Susan Straight got it right about the unscathed generation and was honest enough to include herself as part of the problem ("A Generation Unscathed," Aug. 12). Today's children run to their parents to report taunts, slights and hurt feelings that we would have been embarrassed to admit to ours. Serious bullying is one thing, but how will children learn to handle adult problems if parents don't occasionally let them fight their own battles?
Rancho Palos Verdes
Bubble-wrapped kids didn't come about by chance. Thousands of brain-damaged, paralyzed or dead kids have led to laws for helmets, seat belts and other safety measures. Still, today's parents, like those of 50 and 100 years ago, are divided into two camps: those who believe that scars, both physical and emotional, are part of a "healthy" childhood, and those who believe that constructive guidance is the best way to raise a child. If I had 67 scars on my body, I'd have to seriously question my mom about why she couldn't have spared at least a little bit of bubble wrap for me.
During my childhood in Georgia, I rode my bike freely, played on the edge of a mountain bluff and gave names to the eagles that flew overhead. I got scrapes on my knees from turning into our gravel driveway after flying down our steep hill on my bike. Now, I wonder, would I let my children do that? My second-grader is excited when he rides his bike on the cul-de-sac in his helmet, kneepads and elbow pads--but not out of view. Although our society has changed, Straight's article is a good reminder that it is OK for children to fall. It is OK for children to face consequences.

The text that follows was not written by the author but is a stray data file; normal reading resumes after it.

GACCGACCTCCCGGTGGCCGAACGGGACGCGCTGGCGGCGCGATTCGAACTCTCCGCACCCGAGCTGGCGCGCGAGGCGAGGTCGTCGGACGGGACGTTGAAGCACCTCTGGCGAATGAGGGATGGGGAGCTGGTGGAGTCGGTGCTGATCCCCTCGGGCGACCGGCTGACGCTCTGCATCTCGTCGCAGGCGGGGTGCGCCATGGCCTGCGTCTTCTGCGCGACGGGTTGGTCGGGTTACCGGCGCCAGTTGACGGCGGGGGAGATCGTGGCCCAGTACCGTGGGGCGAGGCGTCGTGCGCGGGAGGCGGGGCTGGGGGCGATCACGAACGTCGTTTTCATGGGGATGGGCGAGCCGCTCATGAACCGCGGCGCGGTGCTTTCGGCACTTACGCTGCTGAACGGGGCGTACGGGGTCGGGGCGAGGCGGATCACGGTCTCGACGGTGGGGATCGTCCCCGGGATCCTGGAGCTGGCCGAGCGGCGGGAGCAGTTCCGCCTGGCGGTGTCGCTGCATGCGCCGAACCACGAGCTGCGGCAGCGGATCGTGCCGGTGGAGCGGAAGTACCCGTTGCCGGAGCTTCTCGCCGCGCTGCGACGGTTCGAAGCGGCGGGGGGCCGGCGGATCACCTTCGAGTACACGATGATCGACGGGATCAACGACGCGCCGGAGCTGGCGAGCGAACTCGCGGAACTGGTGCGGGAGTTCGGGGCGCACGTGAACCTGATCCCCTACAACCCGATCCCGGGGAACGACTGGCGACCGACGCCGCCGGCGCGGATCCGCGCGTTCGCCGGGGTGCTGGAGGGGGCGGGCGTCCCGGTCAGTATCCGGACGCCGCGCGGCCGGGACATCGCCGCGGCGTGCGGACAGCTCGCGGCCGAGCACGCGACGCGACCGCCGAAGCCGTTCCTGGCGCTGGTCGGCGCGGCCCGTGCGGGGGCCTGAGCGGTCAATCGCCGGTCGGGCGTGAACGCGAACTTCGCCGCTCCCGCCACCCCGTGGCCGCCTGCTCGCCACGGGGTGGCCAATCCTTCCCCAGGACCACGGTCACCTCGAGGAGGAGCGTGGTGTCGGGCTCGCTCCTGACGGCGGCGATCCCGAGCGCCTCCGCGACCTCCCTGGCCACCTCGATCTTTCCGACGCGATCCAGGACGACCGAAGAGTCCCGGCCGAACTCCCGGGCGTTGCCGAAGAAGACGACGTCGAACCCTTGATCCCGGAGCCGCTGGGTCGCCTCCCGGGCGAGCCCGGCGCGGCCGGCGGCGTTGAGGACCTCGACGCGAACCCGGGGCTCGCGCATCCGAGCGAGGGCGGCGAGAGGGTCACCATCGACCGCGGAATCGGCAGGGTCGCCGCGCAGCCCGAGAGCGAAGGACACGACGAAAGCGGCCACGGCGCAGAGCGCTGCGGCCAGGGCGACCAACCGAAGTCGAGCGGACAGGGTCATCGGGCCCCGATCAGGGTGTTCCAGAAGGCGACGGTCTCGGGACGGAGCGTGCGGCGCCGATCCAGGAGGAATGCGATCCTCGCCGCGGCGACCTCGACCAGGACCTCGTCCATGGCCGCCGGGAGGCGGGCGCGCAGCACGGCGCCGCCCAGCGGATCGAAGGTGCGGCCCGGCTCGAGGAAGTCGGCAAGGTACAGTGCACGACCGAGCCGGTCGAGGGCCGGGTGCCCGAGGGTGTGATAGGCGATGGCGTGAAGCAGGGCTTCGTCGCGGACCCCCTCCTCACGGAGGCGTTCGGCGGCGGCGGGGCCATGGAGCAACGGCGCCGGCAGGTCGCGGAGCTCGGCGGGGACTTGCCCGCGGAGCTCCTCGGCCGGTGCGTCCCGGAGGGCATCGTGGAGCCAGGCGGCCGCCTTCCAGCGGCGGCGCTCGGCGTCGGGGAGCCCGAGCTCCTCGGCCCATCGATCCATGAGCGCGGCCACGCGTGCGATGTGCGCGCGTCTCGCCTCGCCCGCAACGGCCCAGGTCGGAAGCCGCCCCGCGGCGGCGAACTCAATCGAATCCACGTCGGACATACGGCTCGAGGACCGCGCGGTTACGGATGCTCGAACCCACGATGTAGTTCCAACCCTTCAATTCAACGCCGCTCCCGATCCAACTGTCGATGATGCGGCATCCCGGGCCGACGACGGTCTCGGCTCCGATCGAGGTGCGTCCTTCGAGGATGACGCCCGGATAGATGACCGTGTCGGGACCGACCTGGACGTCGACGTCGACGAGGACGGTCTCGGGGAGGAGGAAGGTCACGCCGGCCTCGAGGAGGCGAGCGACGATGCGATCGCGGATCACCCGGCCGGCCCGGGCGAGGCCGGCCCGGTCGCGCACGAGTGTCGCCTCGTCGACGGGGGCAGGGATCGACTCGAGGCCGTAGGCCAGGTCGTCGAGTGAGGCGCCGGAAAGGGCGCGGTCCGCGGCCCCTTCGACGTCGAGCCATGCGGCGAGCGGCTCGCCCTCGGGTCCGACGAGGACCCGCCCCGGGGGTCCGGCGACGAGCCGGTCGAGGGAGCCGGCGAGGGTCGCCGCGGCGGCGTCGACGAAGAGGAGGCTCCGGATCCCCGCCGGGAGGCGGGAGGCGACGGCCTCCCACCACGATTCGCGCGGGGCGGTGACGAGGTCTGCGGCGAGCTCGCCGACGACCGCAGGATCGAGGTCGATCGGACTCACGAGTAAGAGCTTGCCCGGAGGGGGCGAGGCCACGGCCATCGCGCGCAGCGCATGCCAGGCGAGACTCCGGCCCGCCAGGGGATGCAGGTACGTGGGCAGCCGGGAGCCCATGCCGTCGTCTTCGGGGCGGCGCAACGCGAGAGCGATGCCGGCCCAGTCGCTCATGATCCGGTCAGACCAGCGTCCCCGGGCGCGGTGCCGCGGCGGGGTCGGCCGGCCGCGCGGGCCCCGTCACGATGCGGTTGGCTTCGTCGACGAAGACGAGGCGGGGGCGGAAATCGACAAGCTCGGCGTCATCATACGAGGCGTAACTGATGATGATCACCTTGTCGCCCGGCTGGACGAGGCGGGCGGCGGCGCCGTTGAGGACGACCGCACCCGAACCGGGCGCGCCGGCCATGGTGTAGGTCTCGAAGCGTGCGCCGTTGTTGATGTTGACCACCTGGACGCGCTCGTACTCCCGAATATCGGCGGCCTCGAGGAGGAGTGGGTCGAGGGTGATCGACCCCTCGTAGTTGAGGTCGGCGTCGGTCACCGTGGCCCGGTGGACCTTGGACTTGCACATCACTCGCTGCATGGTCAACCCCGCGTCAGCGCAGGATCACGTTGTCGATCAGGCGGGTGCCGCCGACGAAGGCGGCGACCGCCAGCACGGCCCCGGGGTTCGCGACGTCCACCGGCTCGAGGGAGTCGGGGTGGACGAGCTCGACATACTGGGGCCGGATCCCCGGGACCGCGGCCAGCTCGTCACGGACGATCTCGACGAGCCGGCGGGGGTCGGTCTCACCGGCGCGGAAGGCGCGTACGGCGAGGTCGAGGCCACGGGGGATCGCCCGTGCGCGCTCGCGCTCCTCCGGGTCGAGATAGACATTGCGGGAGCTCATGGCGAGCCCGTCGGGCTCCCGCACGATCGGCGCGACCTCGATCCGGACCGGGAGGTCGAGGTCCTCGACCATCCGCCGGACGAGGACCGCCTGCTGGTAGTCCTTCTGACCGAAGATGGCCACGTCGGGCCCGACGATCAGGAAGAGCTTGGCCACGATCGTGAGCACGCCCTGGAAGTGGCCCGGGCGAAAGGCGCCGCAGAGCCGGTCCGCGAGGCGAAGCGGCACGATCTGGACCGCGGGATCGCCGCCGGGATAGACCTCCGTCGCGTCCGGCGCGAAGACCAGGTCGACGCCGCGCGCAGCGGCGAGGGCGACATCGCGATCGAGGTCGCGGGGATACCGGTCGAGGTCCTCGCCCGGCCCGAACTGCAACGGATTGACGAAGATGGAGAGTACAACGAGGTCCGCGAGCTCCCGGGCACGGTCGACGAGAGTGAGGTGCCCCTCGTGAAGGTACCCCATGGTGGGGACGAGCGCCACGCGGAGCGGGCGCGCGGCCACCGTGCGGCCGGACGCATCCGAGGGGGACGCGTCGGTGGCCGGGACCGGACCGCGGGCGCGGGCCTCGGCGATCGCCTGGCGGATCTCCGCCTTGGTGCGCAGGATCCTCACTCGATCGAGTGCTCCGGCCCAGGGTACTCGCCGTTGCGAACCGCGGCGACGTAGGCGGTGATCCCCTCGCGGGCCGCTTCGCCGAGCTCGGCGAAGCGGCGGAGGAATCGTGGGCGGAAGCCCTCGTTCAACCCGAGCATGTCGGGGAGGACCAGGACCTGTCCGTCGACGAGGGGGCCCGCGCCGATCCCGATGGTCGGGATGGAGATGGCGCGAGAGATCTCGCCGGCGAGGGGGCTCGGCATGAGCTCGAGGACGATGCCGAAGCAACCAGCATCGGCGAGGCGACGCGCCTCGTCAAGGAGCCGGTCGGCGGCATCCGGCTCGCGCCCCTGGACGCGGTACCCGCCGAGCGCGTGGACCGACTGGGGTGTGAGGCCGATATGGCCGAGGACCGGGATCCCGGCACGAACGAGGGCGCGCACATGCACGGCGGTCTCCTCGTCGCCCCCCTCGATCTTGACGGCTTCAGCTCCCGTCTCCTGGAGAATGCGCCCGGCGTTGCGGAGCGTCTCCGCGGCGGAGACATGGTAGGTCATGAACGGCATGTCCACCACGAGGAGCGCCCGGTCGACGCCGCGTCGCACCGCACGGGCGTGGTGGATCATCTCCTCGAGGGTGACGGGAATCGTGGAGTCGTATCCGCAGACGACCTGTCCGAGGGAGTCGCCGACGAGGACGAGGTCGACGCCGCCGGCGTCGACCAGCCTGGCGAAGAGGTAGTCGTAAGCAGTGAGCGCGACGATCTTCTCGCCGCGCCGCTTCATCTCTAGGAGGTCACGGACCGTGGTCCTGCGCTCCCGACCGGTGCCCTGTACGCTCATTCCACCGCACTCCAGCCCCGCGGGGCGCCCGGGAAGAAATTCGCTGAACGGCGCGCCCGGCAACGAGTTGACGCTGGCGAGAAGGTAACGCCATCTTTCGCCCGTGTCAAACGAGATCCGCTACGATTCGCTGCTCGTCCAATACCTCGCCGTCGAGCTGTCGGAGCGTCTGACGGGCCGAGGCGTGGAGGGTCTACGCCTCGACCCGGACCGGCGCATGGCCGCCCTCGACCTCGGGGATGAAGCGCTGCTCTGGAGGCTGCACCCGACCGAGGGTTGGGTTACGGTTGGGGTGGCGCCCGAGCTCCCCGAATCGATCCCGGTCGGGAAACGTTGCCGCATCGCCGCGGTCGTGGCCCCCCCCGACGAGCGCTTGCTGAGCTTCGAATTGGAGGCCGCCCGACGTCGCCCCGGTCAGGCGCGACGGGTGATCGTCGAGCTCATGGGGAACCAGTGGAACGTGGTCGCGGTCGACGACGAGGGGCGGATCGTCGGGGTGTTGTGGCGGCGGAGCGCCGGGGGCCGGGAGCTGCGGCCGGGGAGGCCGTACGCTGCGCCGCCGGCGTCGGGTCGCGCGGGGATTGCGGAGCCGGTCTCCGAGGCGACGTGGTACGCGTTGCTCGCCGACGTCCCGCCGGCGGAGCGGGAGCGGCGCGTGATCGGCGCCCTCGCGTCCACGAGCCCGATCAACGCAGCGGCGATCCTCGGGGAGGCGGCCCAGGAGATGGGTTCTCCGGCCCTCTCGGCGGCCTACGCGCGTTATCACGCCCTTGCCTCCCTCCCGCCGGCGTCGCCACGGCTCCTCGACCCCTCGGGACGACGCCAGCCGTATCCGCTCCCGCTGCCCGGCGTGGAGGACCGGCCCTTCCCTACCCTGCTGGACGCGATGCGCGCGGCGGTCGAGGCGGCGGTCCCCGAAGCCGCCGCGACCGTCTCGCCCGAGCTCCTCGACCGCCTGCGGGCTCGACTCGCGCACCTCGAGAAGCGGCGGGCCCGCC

As someone who grew up in a more innocent time in rural Kansas, Straight's comments about overprotective, paranoid parents resonated with me. As a hospital chaplain, however, I have a different set of eyes. This week in our hospital, two children died from potentially preventable accidents. Given the large number of children who were tucked safely in their beds, I suppose one could say that these two deaths were the exception to the rule. But when watching children die, it doesn't feel like an exception. It feels like the whole world should stop and weep. I have stood with parents who are inconsolable. In their grief, they say many poignant things that I am privileged to hear. One of the most heartbreaking is the sentence that begins, "If only I had . . . ."
Beverly K. Hartz
Via the Internet
The true irony is that bubble wrap now comes covered with warnings to keep it away from infants.